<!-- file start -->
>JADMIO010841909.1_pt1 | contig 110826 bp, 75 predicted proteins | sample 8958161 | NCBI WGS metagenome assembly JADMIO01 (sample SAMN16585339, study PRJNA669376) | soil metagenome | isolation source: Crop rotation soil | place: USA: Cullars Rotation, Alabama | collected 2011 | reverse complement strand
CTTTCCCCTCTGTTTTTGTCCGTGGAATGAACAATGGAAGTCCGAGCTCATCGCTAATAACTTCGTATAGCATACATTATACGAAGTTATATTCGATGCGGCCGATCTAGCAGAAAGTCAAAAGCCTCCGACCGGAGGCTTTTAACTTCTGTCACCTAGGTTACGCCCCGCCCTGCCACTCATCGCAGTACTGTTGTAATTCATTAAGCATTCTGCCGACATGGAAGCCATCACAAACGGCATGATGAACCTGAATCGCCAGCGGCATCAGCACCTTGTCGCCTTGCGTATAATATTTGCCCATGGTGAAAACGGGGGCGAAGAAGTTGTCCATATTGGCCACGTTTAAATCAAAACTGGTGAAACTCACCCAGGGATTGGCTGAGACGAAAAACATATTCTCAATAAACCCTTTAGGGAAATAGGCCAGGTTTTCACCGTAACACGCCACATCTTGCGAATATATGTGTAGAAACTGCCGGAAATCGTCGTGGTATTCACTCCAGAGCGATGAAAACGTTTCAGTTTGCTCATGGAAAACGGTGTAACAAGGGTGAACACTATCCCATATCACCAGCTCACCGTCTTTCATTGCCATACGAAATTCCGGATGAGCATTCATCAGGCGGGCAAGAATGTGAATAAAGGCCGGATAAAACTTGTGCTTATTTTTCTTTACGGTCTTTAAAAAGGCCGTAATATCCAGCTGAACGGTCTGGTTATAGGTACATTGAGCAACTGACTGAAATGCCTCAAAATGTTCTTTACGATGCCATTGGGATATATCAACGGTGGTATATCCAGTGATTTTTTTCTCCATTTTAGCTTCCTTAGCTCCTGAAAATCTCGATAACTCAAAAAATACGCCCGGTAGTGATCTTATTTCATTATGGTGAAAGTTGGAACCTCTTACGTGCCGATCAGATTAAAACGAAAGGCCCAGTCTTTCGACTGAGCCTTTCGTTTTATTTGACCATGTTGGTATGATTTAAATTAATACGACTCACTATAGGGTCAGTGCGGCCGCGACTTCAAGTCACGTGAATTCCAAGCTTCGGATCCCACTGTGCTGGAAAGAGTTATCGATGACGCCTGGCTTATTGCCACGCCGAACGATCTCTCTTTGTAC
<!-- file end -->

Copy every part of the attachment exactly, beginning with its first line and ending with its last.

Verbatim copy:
>JADMIO010841909.1_pt1 | contig 110826 bp, 75 predicted proteins | sample 8958161 | NCBI WGS metagenome assembly JADMIO01 (sample SAMN16585339, study PRJNA669376) | soil metagenome | isolation source: Crop rotation soil | place: USA: Cullars Rotation, Alabama | collected 2011 | reverse complement strand
CTTTCCCCTCTGTTTTTGTCCGTGGAATGAACAATGGAAGTCCGAGCTCATCGCTAATAACTTCGTATAGCATACATTATACGAAGTTATATTCGATGCGGCCGATCTAGCAGAAAGTCAAAAGCCTCCGACCGGAGGCTTTTAACTTCTGTCACCTAGGTTACGCCCCGCCCTGCCACTCATCGCAGTACTGTTGTAATTCATTAAGCATTCTGCCGACATGGAAGCCATCACAAACGGCATGATGAACCTGAATCGCCAGCGGCATCAGCACCTTGTCGCCTTGCGTATAATATTTGCCCATGGTGAAAACGGGGGCGAAGAAGTTGTCCATATTGGCCACGTTTAAATCAAAACTGGTGAAACTCACCCAGGGATTGGCTGAGACGAAAAACATATTCTCAATAAACCCTTTAGGGAAATAGGCCAGGTTTTCACCGTAACACGCCACATCTTGCGAATATATGTGTAGAAACTGCCGGAAATCGTCGTGGTATTCACTCCAGAGCGATGAAAACGTTTCAGTTTGCTCATGGAAAACGGTGTAACAAGGGTGAACACTATCCCATATCACCAGCTCACCGTCTTTCATTGCCATACGAAATTCCGGATGAGCATTCATCAGGCGGGCAAGAATGTGAATAAAGGCCGGATAAAACTTGTGCTTATTTTTCTTTACGGTCTTTAAAAAGGCCGTAATATCCAGCTGAACGGTCTGGTTATAGGTACATTGAGCAACTGACTGAAATGCCTCAAAATGTTCTTTACGATGCCATTGGGATATATCAACGGTGGTATATCCAGTGATTTTTTTCTCCATTTTAGCTTCCTTAGCTCCTGAAAATCTCGATAACTCAAAAAATACGCCCGGTAGTGATCTTATTTCATTATGGTGAAAGTTGGAACCTCTTACGTGCCGATCAGATTAAAACGAAAGGCCCAGTCTTTCGACTGAGCCTTTCGTTTTATTTGACCATGTTGGTATGATTTAAATTAATACGACTCACTATAGGGTCAGTGCGGCCGCGACTTCAAGTCACGTGAATTCCAAGCTTCGGATCCCACTGTGCTGGAAAGAGTTATCGATGACGCCTGGCTTATTGCCACGCCGAACGATCTCTCTTTGTAC